If you are working on digital channel strategy, you need to work really closely with your colleagues in Marketing as well as anyone else who manages your digital presence (website, social channels, online customer support). This ensures that whatever plans you have for digital channels also work with any offline marketing plans (e.g. you might want to run online and offline campaigns at separate times so you can really see what is working) and that you are ready for increases in online demand as you invest in digital marketing (e.g. your website won’t crash from extra visitors, your online customer support won’t be backlogged).
Then you should engage with Sales, Product and Engineering teams to make sure everything is integrated into their plans, systems and processes, and they all know what they need to do to make the digital channel strategy a success.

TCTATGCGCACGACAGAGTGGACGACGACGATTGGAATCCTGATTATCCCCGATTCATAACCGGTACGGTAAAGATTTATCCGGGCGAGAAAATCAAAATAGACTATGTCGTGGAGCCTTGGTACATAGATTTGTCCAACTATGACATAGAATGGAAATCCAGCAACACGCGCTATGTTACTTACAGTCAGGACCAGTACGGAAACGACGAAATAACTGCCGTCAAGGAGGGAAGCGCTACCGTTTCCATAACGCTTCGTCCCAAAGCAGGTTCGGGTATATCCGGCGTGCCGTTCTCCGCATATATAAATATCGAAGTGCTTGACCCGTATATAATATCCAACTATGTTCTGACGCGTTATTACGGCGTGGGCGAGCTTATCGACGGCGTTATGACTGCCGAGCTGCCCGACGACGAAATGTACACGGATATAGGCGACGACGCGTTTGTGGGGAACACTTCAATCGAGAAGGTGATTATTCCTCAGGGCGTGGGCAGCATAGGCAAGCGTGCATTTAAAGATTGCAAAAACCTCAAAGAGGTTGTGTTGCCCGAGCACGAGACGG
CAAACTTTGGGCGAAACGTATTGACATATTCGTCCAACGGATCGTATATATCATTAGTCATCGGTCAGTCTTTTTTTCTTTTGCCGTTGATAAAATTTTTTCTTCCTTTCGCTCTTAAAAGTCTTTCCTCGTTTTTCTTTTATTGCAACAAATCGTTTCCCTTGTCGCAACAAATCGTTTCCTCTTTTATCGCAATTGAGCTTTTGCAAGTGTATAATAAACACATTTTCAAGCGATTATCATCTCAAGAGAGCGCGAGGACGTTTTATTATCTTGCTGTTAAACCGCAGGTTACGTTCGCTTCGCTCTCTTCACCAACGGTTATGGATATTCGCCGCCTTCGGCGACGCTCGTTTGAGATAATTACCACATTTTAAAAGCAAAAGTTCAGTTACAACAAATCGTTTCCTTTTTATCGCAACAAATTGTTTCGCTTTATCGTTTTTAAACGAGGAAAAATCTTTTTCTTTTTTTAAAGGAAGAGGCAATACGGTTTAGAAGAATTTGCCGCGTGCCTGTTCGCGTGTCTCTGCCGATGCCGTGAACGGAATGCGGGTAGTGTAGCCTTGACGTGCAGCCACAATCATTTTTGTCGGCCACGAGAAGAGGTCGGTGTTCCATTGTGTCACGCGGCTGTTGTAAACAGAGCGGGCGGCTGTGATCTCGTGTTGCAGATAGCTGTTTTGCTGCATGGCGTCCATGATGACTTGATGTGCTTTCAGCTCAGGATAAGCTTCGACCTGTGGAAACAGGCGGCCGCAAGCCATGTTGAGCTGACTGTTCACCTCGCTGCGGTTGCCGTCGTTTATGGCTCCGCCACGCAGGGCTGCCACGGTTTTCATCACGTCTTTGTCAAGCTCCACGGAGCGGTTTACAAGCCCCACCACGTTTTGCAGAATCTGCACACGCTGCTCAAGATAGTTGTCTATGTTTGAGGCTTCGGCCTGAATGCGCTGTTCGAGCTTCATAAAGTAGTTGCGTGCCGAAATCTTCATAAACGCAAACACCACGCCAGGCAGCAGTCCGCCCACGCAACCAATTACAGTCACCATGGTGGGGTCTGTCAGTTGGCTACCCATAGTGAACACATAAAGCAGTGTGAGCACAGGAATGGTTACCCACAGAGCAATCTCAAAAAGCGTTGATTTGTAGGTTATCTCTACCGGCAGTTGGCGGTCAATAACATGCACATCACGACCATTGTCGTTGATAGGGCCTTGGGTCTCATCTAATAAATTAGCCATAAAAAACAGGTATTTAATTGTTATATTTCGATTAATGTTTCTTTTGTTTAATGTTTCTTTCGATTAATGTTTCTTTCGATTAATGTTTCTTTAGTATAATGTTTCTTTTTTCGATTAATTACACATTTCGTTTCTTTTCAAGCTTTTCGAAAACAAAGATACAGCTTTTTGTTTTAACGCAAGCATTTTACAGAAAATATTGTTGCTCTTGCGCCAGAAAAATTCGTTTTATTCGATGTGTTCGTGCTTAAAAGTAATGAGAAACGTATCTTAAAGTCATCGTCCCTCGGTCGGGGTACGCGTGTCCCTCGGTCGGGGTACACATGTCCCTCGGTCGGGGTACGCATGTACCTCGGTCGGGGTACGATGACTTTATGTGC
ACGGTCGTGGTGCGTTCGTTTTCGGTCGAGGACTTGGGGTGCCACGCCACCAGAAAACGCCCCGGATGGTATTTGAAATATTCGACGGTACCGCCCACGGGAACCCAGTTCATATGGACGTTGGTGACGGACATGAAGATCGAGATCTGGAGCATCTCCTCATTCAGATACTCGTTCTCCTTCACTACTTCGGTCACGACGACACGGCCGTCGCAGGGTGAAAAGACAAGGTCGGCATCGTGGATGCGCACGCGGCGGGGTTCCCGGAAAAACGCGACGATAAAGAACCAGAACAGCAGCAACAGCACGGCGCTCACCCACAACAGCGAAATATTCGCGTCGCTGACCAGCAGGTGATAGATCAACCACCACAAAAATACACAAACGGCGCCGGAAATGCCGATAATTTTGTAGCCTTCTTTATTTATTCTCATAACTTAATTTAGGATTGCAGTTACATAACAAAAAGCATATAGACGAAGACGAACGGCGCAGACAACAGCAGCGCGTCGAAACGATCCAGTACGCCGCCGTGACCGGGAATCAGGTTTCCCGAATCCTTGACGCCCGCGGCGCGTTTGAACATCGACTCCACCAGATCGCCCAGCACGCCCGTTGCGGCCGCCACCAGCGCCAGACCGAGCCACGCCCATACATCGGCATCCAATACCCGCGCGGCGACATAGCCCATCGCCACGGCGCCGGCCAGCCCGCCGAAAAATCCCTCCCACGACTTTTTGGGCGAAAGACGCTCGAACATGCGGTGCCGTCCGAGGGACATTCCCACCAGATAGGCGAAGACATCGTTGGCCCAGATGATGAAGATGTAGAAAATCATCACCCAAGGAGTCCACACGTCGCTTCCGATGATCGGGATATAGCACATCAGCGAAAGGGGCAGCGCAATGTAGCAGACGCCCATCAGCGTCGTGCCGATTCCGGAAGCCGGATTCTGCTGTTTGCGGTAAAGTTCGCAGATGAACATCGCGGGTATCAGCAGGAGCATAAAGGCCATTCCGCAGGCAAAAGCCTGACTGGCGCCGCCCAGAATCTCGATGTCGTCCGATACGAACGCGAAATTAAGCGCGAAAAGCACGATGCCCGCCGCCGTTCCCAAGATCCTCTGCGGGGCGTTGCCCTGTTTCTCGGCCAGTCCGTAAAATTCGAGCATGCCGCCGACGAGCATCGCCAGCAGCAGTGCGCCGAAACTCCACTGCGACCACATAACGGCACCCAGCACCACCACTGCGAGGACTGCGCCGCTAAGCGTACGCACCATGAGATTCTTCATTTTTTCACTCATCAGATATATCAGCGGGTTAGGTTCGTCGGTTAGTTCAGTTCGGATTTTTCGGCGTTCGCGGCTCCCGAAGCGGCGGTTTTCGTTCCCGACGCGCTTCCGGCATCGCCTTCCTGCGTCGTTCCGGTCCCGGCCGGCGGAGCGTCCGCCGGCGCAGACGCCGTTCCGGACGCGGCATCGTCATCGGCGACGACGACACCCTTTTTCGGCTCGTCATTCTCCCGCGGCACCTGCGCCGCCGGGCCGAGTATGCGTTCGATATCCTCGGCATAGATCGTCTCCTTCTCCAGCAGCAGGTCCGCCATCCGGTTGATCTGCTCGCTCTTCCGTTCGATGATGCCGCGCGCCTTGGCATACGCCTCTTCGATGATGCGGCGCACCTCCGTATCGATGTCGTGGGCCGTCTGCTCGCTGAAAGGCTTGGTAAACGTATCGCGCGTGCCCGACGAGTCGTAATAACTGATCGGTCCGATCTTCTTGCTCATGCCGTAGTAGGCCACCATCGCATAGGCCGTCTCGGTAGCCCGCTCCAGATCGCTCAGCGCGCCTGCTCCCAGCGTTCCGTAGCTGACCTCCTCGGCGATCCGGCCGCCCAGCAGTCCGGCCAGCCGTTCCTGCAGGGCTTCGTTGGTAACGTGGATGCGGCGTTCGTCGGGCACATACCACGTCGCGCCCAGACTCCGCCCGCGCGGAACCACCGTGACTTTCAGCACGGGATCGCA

With a digital business model, often you will want to start with a small group of people open to big, new ideas. This helps you flesh out the idea without it being shot down before you have a chance to test it. Ideally, though, you involve people who can help you think about all the different angles: Marketing (customer needs, cost of acquisition), Finance (cost of acquisition), Operations and Engineering (how you will deliver the product) and Product (value proposition, product design).
A digital transformation strategy needs to involve many people from different areas of the business because the changes you end up making can be very pervasive. They will have impacts across the entire organization. As a principle, you want to involve someone from each part of the business that your digital transformation will impact. Doing this early helps them understand the ‘why’ behind big changes to come, which means they are more likely to support the process than to get in the way. A good way to determine this list of people is to examine the process or system you are thinking of changing and identify all the functions and people that interact with that process or system. This activity will pay off in spades.